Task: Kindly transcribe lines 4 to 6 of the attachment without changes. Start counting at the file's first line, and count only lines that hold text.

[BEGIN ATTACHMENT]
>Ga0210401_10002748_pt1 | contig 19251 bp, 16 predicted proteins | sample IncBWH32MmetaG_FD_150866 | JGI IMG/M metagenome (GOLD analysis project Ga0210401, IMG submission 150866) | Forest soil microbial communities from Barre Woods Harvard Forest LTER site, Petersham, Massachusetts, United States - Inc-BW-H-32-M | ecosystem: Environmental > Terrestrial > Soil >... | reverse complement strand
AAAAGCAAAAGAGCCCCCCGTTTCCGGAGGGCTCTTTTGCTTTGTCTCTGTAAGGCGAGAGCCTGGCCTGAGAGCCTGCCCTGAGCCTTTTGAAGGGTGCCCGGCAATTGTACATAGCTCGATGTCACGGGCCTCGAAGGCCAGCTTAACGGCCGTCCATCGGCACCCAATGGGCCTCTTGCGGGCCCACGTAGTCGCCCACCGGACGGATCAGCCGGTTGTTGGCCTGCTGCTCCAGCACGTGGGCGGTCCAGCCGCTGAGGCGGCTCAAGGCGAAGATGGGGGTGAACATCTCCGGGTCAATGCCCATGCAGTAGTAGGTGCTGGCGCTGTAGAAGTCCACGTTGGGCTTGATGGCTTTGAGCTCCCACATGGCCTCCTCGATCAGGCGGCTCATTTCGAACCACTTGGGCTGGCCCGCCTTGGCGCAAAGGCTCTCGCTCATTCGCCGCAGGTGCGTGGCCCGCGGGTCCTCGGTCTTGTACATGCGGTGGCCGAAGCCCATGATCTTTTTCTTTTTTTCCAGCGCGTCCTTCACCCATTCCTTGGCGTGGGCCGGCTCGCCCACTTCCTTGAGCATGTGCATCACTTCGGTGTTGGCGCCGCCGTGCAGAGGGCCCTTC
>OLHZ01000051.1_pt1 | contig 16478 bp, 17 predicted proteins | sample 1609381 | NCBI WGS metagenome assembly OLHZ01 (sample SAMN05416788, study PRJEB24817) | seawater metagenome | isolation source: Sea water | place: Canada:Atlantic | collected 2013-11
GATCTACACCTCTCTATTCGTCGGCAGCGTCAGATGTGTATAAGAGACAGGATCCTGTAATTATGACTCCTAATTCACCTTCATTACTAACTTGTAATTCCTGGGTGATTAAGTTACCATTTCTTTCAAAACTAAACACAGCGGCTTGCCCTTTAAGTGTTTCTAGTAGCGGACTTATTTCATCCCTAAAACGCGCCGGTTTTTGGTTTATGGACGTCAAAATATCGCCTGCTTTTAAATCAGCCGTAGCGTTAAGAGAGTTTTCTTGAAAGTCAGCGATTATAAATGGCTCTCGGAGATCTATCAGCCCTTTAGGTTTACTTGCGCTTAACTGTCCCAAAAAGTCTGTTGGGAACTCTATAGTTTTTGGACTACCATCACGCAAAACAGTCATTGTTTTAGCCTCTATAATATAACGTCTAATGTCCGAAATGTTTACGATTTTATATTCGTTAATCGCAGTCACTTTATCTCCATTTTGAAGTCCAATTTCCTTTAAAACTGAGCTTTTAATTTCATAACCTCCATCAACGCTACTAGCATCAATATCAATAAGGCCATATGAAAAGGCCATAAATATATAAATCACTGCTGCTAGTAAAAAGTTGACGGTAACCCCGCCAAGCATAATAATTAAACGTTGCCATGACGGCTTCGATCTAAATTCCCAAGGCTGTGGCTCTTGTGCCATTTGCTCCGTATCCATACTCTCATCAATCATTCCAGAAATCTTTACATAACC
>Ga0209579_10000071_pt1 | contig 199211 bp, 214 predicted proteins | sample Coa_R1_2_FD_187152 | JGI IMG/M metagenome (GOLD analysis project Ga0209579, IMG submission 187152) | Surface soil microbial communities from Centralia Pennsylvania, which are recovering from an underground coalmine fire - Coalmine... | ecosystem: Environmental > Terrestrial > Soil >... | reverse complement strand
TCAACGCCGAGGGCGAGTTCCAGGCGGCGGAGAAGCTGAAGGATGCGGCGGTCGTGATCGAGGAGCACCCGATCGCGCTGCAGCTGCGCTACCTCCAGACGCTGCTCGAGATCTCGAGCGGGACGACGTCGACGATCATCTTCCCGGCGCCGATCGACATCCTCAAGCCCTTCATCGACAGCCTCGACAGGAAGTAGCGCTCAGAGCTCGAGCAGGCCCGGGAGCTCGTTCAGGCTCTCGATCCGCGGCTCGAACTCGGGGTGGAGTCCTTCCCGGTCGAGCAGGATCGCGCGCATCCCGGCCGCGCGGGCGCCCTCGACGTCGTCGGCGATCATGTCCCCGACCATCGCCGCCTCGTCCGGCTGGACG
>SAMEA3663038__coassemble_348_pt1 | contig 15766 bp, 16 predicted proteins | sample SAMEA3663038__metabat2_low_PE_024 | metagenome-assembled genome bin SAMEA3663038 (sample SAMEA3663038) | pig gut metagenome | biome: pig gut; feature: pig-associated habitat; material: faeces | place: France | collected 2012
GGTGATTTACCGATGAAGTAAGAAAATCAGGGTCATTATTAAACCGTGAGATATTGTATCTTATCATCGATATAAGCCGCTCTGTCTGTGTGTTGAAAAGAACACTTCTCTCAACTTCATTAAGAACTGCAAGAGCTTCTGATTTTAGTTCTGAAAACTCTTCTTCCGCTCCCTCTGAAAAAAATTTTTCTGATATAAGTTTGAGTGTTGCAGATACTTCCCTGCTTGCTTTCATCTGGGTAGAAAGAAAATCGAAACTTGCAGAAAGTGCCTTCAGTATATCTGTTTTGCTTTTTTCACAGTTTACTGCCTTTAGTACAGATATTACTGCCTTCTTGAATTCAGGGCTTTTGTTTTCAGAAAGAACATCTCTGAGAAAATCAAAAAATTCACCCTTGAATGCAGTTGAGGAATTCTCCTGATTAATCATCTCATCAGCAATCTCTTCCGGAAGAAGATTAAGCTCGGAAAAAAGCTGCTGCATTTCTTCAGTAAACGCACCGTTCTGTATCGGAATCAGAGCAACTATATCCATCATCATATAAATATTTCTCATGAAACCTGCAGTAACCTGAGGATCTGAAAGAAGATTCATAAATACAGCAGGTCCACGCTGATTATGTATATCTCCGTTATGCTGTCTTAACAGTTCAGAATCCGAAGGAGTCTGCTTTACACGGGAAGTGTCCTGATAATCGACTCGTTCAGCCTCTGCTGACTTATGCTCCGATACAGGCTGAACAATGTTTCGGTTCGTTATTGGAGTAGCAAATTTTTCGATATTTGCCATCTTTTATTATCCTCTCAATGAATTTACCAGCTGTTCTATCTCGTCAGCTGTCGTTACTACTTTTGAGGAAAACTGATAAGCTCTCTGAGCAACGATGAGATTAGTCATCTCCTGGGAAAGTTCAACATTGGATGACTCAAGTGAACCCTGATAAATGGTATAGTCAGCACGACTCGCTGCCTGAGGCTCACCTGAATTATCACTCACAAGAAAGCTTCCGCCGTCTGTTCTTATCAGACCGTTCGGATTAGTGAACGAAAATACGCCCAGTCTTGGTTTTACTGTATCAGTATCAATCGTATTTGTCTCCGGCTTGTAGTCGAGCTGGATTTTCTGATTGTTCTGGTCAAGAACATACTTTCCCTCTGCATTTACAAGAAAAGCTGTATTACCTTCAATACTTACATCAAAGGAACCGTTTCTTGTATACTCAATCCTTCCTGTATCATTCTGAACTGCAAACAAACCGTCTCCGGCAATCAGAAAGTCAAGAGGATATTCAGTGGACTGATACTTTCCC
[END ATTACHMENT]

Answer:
GATCTACACCTCTCTATTCGTCGGCAGCGTCAGATGTGTATAAGAGACAGGATCCTGTAATTATGACTCCTAATTCACCTTCATTACTAACTTGTAATTCCTGGGTGATTAAGTTACCATTTCTTTCAAAACTAAACACAGCGGCTTGCCCTTTAAGTGTTTCTAGTAGCGGACTTATTTCATCCCTAAAACGCGCCGGTTTTTGGTTTATGGACGTCAAAATATCGCCTGCTTTTAAATCAGCCGTAGCGTTAAGAGAGTTTTCTTGAAAGTCAGCGATTATAAATGGCTCTCGGAGATCTATCAGCCCTTTAGGTTTACTTGCGCTTAACTGTCCCAAAAAGTCTGTTGGGAACTCTATAGTTTTTGGACTACCATCACGCAAAACAGTCATTGTTTTAGCCTCTATAATATAACGTCTAATGTCCGAAATGTTTACGATTTTATATTCGTTAATCGCAGTCACTTTATCTCCATTTTGAAGTCCAATTTCCTTTAAAACTGAGCTTTTAATTTCATAACCTCCATCAACGCTACTAGCATCAATATCAATAAGGCCATATGAAAAGGCCATAAATATATAAATCACTGCTGCTAGTAAAAAGTTGACGGTAACCCCGCCAAGCATAATAATTAAACGTTGCCATGACGGCTTCGATCTAAATTCCCAAGGCTGTGGCTCTTGTGCCATTTGCTCCGTATCCATACTCTCATCAATCATTCCAGAAATCTTTACATAACC
>Ga0209579_10000071_pt1 | contig 199211 bp, 214 predicted proteins | sample Coa_R1_2_FD_187152 | JGI IMG/M metagenome (GOLD analysis project Ga0209579, IMG submission 187152) | Surface soil microbial communities from Centralia Pennsylvania, which are recovering from an underground coalmine fire - Coalmine... | ecosystem: Environmental > Terrestrial > Soil >... | reverse complement strand
TCAACGCCGAGGGCGAGTTCCAGGCGGCGGAGAAGCTGAAGGATGCGGCGGTCGTGATCGAGGAGCACCCGATCGCGCTGCAGCTGCGCTACCTCCAGACGCTGCTCGAGATCTCGAGCGGGACGACGTCGACGATCATCTTCCCGGCGCCGATCGACATCCTCAAGCCCTTCATCGACAGCCTCGACAGGAAGTAGCGCTCAGAGCTCGAGCAGGCCCGGGAGCTCGTTCAGGCTCTCGATCCGCGGCTCGAACTCGGGGTGGAGTCCTTCCCGGTCGAGCAGGATCGCGCGCATCCCGGCCGCGCGGGCGCCCTCGACGTCGTCGGCGATCATGTCCCCGACCATCGCCGCCTCGTCCGGCTGGACG